The project will also feature a Virtual Reality experience to be released in October 2021. Oakland-based artist Jahi co-wrote and arranged the EP.  Chris Jeffries engineered, recorded and mixed it at The Marinovation Center in Novato. It was produced by Configa for Configaration Records.

Collaborators include XR LostStories, Performing Stars of Marin, California State Library’s CREi Initiative, The Marin County Free Library, Marin Office of Education, Microphone Mechanics, John MacLeod, Felecia Gaston of  Marin Performing Stars, Anita Gail Jones, Leslie Pelle, and Tim Bartolf.

The sponsors include the Milagro Foundation, the TomKat Foundation, and the Marin County Office of Education.

The EP was released on Sept. 4, 2021 and is available now for streaming on Spotify and iTunes. To listen to the “A Way Out of No Way” video, go to


The Marin County Post’s coverage of local news in Marin County is supported by the Ethnic Media Sustainability Initiative, a program created by California Black Media and Ethnic Media Services to support community newspapers across California.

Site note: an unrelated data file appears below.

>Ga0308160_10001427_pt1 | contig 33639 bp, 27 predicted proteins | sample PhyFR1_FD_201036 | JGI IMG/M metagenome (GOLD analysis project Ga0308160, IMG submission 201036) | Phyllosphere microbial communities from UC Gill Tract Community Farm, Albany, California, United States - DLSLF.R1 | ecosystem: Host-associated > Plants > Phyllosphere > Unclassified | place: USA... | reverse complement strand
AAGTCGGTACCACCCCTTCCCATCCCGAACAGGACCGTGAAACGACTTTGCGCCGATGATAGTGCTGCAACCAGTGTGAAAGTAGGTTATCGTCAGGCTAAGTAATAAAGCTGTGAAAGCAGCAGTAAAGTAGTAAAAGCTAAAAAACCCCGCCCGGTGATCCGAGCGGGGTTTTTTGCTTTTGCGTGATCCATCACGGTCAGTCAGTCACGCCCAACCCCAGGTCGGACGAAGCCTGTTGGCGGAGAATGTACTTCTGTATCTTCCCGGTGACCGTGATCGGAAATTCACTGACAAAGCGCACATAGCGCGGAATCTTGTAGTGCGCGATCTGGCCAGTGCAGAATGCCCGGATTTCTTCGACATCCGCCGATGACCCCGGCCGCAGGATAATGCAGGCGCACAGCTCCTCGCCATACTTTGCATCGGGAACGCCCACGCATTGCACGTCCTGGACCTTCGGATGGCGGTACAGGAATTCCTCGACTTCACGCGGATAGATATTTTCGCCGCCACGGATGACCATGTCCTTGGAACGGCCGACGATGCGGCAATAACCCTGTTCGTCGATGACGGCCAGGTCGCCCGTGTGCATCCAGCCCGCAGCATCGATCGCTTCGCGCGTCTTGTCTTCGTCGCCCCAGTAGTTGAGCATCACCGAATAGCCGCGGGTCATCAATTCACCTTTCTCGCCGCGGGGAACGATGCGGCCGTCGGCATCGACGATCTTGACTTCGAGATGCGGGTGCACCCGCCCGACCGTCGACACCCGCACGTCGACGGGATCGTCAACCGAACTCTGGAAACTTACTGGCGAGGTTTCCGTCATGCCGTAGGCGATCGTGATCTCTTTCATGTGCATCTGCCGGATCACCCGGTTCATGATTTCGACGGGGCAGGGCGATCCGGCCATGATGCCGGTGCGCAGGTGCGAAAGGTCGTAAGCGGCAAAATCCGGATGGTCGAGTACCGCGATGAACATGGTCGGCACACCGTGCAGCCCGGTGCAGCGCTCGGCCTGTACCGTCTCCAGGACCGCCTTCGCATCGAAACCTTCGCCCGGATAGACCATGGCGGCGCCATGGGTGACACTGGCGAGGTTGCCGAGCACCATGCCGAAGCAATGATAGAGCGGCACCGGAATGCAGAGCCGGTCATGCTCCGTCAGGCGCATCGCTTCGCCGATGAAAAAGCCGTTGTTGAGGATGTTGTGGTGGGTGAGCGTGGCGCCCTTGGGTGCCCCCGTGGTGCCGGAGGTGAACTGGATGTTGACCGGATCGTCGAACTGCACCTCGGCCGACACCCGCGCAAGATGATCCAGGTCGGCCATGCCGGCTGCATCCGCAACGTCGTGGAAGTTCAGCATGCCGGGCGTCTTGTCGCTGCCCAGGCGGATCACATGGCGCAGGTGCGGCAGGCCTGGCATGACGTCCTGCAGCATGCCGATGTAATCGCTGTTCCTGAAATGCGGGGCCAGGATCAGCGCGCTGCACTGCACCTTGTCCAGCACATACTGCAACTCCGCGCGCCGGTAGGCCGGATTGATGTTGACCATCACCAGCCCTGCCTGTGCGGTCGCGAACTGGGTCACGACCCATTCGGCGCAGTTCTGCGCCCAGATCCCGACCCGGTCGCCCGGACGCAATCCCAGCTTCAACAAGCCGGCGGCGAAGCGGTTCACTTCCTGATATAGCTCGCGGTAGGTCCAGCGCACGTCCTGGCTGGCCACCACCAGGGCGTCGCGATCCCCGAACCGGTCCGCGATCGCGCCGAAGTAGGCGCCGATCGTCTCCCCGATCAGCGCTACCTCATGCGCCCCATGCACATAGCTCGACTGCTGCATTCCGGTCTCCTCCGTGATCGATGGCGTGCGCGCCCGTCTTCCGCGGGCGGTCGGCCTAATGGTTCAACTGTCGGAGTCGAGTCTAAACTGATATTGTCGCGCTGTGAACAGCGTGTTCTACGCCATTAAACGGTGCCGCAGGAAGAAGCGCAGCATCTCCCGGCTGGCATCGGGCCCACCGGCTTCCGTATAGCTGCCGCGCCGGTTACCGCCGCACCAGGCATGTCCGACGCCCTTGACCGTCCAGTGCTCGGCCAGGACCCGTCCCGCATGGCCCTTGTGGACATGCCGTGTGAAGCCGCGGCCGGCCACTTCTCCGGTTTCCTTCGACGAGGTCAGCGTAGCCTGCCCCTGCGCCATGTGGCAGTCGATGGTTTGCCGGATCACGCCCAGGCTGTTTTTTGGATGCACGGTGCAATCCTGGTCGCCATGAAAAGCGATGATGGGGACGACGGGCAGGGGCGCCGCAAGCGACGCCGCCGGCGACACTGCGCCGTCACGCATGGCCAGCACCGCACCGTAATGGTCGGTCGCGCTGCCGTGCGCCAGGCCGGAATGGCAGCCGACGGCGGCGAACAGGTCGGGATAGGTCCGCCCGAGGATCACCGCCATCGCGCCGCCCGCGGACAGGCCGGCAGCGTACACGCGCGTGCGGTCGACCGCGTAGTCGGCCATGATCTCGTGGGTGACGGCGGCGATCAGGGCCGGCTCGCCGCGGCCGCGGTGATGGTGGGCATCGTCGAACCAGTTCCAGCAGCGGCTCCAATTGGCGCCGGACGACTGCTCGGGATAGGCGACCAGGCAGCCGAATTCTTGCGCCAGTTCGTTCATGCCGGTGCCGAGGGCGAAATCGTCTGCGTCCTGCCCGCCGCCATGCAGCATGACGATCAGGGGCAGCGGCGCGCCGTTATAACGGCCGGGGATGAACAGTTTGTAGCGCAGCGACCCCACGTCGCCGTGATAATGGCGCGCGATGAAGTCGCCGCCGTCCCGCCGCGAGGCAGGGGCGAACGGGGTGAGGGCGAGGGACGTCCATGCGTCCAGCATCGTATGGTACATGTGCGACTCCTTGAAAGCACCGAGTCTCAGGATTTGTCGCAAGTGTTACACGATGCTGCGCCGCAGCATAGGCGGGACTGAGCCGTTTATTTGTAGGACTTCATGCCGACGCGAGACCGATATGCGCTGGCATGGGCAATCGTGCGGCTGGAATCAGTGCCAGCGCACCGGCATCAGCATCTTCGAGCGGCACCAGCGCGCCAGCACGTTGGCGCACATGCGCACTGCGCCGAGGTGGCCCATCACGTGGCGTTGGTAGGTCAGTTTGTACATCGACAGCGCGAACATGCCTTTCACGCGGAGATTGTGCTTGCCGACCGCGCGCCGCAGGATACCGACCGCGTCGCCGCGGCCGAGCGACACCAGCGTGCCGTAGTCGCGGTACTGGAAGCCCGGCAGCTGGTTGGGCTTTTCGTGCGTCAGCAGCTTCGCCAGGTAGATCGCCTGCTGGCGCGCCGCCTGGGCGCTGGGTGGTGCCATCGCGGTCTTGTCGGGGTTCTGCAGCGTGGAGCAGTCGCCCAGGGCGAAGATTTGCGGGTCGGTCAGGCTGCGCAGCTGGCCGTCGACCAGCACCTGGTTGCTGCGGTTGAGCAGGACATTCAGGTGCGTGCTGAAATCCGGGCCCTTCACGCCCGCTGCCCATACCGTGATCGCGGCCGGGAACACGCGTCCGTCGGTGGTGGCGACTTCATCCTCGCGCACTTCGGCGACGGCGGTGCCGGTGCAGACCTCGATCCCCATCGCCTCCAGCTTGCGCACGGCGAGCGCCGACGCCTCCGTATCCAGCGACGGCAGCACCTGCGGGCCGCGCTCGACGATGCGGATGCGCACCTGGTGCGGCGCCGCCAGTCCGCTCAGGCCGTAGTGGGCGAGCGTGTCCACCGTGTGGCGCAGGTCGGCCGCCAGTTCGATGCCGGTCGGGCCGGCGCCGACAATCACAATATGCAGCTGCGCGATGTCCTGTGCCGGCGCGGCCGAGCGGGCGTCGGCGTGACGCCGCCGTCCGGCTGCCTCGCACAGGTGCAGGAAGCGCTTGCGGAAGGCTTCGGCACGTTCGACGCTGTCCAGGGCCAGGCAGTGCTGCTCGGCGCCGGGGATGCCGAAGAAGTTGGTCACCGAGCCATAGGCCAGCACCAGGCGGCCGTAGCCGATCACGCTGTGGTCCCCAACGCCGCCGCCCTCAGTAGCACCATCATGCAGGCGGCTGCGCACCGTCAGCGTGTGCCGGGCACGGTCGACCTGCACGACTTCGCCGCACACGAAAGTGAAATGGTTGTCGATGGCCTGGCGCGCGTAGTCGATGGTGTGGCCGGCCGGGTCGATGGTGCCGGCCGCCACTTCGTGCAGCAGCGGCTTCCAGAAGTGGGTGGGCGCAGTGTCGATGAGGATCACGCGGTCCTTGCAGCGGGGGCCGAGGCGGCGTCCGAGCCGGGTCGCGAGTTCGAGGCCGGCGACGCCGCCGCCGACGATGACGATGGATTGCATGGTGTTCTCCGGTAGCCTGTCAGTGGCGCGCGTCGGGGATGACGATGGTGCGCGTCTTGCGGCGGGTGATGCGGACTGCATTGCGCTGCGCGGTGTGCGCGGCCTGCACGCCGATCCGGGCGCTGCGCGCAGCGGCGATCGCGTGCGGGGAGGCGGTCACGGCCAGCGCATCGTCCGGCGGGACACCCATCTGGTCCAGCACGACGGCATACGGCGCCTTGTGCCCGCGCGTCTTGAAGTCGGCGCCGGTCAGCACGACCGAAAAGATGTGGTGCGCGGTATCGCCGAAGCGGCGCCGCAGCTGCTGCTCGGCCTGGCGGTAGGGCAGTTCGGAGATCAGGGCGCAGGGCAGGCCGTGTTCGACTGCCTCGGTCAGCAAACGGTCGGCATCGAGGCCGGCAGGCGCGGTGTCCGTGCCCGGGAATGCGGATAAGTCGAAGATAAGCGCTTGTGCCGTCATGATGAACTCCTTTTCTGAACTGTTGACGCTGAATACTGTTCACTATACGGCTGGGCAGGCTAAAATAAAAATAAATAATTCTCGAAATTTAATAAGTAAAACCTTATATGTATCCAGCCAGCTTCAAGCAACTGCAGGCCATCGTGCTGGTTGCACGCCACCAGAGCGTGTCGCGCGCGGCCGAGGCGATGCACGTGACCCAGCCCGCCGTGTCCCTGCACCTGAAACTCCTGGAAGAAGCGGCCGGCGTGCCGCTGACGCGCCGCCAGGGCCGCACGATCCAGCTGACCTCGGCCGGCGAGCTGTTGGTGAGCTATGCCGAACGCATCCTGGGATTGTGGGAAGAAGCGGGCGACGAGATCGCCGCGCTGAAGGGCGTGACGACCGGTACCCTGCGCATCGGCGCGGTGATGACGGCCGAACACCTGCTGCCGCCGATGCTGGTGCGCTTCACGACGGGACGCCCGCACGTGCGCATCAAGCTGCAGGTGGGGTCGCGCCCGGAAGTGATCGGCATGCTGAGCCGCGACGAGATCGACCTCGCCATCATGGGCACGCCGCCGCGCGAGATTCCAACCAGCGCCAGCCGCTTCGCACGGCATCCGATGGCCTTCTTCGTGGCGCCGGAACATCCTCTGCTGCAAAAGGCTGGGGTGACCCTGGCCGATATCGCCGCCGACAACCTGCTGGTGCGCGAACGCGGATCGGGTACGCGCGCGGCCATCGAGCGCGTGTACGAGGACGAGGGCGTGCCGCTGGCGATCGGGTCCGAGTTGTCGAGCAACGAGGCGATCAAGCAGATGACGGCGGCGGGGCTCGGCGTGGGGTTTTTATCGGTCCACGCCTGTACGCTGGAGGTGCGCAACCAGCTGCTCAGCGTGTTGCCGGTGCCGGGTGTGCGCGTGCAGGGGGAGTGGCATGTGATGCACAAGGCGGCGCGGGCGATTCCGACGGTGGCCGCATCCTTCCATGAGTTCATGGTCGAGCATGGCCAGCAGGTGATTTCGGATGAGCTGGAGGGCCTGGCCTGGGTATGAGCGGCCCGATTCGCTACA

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How Recall Election Candidate Larry Elder Saved Our State

All is well enough in the state right now because Californians came out to vote on September 14.



Larry Elder speaking at the 2016 FreedomFest at Planet Hollywood in Las Vegas, Nevada./ Photo Credit Gage Skidmore


Thank you, Larry Elder. Do you sense my sarcasm? 

All is well enough in the state right now because Californians came out to vote on September 14.

And they came out to vote not because they loved or hated Gov. Gavin Newsom. 

They came out to vote because they feared Larry Elder would win a rigged election.

That’s right. Democrats and a majority of voters feared the election was rigged FOR Elder.

As of Tuesday morning, all 18,185 precincts have reported with all mail-in and provisional ballots yet to be counted. 

But we have a good indication of the result: Landslide. 

The No vote on the recall was 6,983,950, or 63%.

The Yes vote to recall was 4,094,118, or 37%. 

So far, Donald Trump is the only one on election night to claim the vote was rigged in California. But even Elder showed some sense of restraint (which must have taken a herculean effort) when he didn’t declare the election was rigged against him. You think he’s going to find 2.9 million dead people voting to make up that margin of defeat?